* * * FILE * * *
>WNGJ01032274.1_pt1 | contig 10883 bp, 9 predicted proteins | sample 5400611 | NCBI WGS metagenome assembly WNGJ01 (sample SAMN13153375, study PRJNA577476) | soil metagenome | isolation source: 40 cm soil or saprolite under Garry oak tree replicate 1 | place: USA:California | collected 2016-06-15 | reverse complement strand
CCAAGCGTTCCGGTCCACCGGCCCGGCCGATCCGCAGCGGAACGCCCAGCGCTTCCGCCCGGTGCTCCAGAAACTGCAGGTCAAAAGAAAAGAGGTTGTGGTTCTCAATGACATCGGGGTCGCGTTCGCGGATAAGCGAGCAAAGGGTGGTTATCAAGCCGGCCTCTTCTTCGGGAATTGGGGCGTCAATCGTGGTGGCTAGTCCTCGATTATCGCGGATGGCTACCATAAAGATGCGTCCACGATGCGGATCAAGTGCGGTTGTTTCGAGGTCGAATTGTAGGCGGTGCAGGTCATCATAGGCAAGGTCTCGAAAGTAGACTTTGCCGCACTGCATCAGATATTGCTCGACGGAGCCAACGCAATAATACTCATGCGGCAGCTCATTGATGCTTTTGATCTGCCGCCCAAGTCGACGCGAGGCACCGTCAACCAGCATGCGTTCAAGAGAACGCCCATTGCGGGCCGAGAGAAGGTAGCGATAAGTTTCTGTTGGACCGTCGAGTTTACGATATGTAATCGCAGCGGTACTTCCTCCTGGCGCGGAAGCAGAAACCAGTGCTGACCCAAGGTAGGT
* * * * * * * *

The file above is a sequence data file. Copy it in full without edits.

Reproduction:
>WNGJ01032274.1_pt1 | contig 10883 bp, 9 predicted proteins | sample 5400611 | NCBI WGS metagenome assembly WNGJ01 (sample SAMN13153375, study PRJNA577476) | soil metagenome | isolation source: 40 cm soil or saprolite under Garry oak tree replicate 1 | place: USA:California | collected 2016-06-15 | reverse complement strand
CCAAGCGTTCCGGTCCACCGGCCCGGCCGATCCGCAGCGGAACGCCCAGCGCTTCCGCCCGGTGCTCCAGAAACTGCAGGTCAAAAGAAAAGAGGTTGTGGTTCTCAATGACATCGGGGTCGCGTTCGCGGATAAGCGAGCAAAGGGTGGTTATCAAGCCGGCCTCTTCTTCGGGAATTGGGGCGTCAATCGTGGTGGCTAGTCCTCGATTATCGCGGATGGCTACCATAAAGATGCGTCCACGATGCGGATCAAGTGCGGTTGTTTCGAGGTCGAATTGTAGGCGGTGCAGGTCATCATAGGCAAGGTCTCGAAAGTAGACTTTGCCGCACTGCATCAGATATTGCTCGACGGAGCCAACGCAATAATACTCATGCGGCAGCTCATTGATGCTTTTGATCTGCCGCCCAAGTCGACGCGAGGCACCGTCAACCAGCATGCGTTCAAGAGAACGCCCATTGCGGGCCGAGAGAAGGTAGCGATAAGTTTCTGTTGGACCGTCGAGTTTACGATATGTAATCGCAGCGGTACTTCCTCCTGGCGCGGAAGCAGAAACCAGTGCTGACCCAAGGTAGGT